This last week I had the pleasure of reading If You Can Keep It, the
latest book from renowned author Eric Metaxas. Metaxas is a #1 New York Times best-selling author, best known for biographies of such greats as Dietrich Bonhoeffer and William Wilberforce. An acclaimed speaker and cultural commentator, he is also the host of a syndicated daily radio show, The Eric Metaxas Show. In this latest book, he examines the fundamentals of American liberty, offering a critique and recommendations on how “we the people” can safeguard this precious gift.
In the book’s first chapter, the author contemplates the ideas behind America’s founding, such as “What is liberty,” “How did the founders see America’s position in the world,” and the what and why of self-government. He makes a great case for delving deeply into these concepts. “[T]he strangeness and foreignness of this new nation ‘conceived in liberty’ is simply impossible to appreciate fully today . . . for . . . the United States and the ideas . . . that came together to create it have been so successful that they’ve been copied endlessly in the two centuries since.”
Chapter two discusses the idea of a “golden triangle of freedom,” an idea Metaxas borrows from Os Guinness. In this concept, freedom, virtue, and faith are seen as interrelated, mutually necessary elements of American freedom. Echoing Guinness, he writes, “If any one of the three legs of the triangle is removed, the whole structure ceases to exist.”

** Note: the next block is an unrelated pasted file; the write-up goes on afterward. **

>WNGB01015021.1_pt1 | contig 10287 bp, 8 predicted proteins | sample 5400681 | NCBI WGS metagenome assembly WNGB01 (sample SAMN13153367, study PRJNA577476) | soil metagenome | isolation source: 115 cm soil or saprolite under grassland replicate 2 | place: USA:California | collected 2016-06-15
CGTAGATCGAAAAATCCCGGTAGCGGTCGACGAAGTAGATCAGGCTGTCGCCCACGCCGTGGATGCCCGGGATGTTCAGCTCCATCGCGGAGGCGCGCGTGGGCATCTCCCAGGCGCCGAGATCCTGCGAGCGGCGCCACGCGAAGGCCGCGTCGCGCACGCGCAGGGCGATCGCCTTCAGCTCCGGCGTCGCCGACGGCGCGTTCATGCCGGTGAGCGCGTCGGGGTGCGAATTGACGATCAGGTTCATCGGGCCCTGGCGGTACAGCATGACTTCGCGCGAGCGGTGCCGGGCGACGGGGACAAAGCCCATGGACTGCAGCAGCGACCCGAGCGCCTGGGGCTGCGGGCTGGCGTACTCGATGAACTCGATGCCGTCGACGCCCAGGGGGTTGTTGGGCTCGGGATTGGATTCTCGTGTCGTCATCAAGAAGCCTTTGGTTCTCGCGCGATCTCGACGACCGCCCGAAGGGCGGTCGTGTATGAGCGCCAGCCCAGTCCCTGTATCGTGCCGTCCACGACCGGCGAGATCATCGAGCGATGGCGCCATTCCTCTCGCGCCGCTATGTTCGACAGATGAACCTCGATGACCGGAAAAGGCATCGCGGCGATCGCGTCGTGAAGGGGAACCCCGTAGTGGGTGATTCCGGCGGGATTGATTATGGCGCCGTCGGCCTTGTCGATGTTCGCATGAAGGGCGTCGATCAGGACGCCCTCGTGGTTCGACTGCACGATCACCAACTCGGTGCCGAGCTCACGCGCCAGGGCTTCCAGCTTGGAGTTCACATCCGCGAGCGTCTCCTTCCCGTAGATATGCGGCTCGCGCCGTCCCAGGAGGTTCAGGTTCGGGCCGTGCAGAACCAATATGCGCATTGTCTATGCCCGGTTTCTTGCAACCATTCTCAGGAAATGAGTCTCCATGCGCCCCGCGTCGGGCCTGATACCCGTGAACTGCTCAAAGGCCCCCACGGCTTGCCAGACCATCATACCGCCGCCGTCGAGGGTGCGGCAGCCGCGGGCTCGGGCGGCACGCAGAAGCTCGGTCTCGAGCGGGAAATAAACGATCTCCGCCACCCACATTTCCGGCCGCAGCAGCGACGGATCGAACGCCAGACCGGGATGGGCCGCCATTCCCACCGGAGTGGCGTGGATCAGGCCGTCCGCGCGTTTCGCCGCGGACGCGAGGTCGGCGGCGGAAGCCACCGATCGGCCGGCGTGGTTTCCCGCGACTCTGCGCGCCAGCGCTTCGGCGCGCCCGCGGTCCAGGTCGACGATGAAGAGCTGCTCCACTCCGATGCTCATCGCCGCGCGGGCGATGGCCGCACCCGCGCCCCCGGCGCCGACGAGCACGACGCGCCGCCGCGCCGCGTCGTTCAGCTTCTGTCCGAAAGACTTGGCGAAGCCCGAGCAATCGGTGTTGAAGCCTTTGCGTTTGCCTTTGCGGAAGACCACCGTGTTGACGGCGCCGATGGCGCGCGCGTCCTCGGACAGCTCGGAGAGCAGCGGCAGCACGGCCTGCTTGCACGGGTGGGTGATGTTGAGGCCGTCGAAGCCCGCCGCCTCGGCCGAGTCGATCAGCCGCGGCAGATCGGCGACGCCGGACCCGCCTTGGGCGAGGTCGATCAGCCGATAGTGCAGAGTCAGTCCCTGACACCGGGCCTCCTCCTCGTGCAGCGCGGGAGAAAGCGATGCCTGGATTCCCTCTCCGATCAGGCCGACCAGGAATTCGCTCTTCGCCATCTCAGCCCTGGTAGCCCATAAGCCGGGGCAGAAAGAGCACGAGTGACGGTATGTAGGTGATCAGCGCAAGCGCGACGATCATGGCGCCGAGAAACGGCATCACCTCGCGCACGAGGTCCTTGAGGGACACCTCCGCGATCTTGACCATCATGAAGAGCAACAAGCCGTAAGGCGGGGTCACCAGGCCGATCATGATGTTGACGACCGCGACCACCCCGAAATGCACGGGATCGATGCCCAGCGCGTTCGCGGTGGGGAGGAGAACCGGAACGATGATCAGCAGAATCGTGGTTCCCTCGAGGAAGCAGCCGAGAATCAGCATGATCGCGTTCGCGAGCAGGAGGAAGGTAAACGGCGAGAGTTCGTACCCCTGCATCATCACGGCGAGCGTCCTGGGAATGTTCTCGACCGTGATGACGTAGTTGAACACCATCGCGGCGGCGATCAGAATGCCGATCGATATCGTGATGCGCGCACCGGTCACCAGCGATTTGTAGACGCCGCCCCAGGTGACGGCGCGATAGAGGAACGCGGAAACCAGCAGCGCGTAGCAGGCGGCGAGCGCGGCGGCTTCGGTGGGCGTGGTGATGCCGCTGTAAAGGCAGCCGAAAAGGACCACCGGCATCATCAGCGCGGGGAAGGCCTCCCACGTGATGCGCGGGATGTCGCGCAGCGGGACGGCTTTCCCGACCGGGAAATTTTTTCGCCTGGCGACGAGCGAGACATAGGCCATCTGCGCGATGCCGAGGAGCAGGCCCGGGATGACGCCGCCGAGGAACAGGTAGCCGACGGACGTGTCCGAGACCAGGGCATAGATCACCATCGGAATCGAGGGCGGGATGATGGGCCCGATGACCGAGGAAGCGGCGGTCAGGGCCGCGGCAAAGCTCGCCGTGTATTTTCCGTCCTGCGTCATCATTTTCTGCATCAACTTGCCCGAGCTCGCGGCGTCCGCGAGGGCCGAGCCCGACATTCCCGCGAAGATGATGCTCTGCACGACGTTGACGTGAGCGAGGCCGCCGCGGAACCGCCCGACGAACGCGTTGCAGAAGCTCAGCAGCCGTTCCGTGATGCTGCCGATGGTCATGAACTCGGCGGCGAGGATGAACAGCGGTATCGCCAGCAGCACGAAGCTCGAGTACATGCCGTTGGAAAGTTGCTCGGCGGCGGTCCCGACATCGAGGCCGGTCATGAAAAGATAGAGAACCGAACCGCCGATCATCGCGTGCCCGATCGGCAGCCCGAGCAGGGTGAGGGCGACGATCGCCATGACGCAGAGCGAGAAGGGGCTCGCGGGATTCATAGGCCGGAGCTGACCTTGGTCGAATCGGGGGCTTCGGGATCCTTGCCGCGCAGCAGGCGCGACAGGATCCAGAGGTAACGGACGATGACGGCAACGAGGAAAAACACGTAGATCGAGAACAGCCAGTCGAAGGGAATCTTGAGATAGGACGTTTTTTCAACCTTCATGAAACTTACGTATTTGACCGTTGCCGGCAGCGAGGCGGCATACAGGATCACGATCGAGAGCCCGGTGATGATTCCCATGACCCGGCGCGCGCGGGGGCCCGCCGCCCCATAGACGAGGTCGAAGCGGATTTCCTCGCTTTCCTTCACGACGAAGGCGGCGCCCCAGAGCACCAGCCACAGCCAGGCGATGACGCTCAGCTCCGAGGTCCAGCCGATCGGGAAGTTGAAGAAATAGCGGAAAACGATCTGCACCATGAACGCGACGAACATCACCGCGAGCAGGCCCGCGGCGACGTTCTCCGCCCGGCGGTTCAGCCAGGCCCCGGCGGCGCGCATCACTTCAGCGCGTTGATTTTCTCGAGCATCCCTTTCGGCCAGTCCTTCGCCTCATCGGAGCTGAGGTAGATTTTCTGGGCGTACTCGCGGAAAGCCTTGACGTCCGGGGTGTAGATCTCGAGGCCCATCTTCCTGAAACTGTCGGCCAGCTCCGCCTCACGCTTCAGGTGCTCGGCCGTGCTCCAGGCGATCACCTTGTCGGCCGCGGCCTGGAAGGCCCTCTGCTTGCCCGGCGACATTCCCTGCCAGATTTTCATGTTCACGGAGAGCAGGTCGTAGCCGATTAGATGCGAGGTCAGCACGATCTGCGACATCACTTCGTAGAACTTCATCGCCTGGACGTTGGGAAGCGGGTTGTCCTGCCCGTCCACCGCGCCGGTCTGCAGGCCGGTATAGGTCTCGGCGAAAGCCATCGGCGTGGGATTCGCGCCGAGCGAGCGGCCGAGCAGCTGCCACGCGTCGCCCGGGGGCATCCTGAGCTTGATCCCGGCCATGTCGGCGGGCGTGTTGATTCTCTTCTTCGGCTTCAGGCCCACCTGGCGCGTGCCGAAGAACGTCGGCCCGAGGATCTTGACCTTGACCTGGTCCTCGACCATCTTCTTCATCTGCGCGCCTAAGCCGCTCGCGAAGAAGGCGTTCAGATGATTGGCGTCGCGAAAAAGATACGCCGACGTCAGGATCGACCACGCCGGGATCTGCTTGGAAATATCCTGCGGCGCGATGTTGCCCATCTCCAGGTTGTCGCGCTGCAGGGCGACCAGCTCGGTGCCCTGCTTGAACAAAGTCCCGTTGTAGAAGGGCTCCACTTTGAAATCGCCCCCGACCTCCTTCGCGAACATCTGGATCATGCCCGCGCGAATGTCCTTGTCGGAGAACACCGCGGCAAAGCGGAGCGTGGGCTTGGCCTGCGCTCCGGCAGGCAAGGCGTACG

The third chapter takes an unexpected turn, as Metaxas examines the preaching of George Whitefield, a mid-eighteenth century preacher who took America by storm and contributed greatly to what has become known as “The Great Awakening.” Even having read a great deal about Whitefield already, I was struck by Metaxes’ descriptions, and particularly his assertions regarding the effect of the preacher’s message on the revolutionary generation. Using first-hand accounts, including those of Benjamin Franklin and Jonathan Edwards’ wife Sarah, Whitefield’s preaching and message come to life in Metaxes’ work.
Chapter four is, perhaps, my favorite chapter of the book. The author encourages the reader to understand the importance of hero veneration. Telling the stories of revolutionary spy-turned-martyr Nathan Hale and of Paul Revere, one cannot help but be inspired by their patriotism. Every generation, he asserts, needs to be reminded not only of the ideas that formed our nation, but of “the heroes who brought those ideas to life,” that we might draw on those memories as we battle to preserve the liberty they fought and died for. These tales are woven in with personal reflections on telling the stories to his daughter, and inspire the reader to remember the great tales of American history.
In the fifth chapter, Metaxas considers how the character of our nation’s leaders comes “into play with regard to our ability to ‘keep’ the fragile republic of ordered freedoms entrusted to us.” Acknowledging that character is not the only thing we look for in leaders and, in fact, may be less important in some types of leaders than others, he suggests that strong moral character is important for two reasons. The first is that the character of a leader “affects everyone – their peers and those they lead.” The second is that a system of self-government simply cannot exist without virtuous leaders. Using stories of the ancient Roman Cincinnatus, George Washington, and William Wilberforce, he paints a clear picture of virtuous leadership and encourages the reader to see this as a critical bulwark of liberty.